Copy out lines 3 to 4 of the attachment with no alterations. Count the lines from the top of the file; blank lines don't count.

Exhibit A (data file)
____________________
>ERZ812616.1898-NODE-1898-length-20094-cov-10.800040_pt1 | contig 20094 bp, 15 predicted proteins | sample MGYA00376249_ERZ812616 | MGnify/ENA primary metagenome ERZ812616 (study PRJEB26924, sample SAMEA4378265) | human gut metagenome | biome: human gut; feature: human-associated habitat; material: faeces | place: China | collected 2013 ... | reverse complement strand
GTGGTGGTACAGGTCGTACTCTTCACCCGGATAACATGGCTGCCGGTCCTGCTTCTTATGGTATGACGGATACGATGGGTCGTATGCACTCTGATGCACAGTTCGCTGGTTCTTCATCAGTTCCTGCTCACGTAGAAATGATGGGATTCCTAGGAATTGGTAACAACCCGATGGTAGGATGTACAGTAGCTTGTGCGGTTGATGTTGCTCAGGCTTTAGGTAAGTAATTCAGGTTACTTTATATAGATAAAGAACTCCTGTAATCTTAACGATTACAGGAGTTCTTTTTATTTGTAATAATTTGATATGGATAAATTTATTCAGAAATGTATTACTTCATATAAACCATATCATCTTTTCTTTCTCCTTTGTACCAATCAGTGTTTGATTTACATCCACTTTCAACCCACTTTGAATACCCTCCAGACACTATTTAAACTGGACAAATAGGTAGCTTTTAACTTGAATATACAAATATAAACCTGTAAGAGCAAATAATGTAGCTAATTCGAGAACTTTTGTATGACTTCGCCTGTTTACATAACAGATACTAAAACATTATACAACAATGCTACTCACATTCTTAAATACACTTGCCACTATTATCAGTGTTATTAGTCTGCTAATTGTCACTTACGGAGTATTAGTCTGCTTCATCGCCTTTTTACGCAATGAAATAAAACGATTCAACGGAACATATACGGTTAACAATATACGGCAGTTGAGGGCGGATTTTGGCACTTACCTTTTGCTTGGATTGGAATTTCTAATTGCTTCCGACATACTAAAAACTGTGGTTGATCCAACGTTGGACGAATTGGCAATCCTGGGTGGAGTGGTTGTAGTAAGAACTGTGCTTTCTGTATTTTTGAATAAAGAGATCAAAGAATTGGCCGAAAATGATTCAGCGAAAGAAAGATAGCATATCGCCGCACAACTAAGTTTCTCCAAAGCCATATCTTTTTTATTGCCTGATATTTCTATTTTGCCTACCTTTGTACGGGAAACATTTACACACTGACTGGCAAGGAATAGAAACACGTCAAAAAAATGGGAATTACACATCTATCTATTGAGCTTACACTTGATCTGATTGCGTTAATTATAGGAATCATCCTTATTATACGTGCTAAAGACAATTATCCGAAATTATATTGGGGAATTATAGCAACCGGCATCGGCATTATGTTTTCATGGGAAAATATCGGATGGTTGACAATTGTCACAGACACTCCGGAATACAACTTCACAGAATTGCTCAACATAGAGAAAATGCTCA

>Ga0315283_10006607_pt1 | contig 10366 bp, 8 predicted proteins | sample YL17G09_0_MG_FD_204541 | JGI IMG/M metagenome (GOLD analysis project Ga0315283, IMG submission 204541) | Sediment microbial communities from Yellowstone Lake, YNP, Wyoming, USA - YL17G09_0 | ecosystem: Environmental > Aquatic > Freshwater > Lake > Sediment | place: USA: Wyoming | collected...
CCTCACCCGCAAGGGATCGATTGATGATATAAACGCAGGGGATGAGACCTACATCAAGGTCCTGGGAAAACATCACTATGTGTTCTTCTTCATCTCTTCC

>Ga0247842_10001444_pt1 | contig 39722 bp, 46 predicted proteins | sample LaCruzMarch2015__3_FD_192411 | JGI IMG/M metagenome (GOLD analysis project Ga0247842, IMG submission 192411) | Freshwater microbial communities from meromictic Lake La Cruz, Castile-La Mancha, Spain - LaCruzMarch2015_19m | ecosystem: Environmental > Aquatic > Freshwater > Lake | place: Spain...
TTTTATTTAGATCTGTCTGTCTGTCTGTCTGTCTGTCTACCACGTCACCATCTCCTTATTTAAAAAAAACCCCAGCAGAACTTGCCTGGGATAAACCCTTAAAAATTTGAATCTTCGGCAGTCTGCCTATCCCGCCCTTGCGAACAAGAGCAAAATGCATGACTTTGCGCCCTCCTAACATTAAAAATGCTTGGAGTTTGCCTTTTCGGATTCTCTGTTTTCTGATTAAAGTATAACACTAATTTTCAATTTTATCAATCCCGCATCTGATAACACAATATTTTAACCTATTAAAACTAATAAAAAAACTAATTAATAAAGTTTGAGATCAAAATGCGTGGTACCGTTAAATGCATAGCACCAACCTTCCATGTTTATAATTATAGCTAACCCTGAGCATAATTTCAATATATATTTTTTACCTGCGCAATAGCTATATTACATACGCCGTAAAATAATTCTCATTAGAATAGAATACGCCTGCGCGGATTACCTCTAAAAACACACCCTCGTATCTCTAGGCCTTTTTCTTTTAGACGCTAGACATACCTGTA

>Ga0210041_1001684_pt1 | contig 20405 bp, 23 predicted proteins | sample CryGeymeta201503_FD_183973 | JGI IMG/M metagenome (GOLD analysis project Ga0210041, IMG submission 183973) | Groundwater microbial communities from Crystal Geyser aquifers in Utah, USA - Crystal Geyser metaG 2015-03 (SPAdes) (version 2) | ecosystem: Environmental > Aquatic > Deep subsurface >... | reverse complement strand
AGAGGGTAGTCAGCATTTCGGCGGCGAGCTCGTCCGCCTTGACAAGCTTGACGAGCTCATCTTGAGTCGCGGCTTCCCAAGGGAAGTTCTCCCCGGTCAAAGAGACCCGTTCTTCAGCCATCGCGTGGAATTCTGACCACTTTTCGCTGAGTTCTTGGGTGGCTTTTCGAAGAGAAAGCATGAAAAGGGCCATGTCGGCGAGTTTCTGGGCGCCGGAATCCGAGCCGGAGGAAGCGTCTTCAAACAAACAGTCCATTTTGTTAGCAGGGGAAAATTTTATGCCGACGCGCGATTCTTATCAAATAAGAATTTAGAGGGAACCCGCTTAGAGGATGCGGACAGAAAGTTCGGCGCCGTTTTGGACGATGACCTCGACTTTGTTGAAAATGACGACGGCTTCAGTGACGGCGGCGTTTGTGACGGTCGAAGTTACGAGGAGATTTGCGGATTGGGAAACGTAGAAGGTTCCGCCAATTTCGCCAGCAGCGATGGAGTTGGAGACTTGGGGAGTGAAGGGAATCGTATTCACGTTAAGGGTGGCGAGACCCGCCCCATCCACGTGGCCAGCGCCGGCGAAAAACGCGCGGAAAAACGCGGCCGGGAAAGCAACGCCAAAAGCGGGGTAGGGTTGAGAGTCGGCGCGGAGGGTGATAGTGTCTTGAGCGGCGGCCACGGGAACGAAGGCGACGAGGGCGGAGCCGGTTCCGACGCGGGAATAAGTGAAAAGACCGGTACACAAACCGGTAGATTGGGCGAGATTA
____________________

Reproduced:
>Ga0315283_10006607_pt1 | contig 10366 bp, 8 predicted proteins | sample YL17G09_0_MG_FD_204541 | JGI IMG/M metagenome (GOLD analysis project Ga0315283, IMG submission 204541) | Sediment microbial communities from Yellowstone Lake, YNP, Wyoming, USA - YL17G09_0 | ecosystem: Environmental > Aquatic > Freshwater > Lake > Sediment | place: USA: Wyoming | collected...
CCTCACCCGCAAGGGATCGATTGATGATATAAACGCAGGGGATGAGACCTACATCAAGGTCCTGGGAAAACATCACTATGTGTTCTTCTTCATCTCTTCC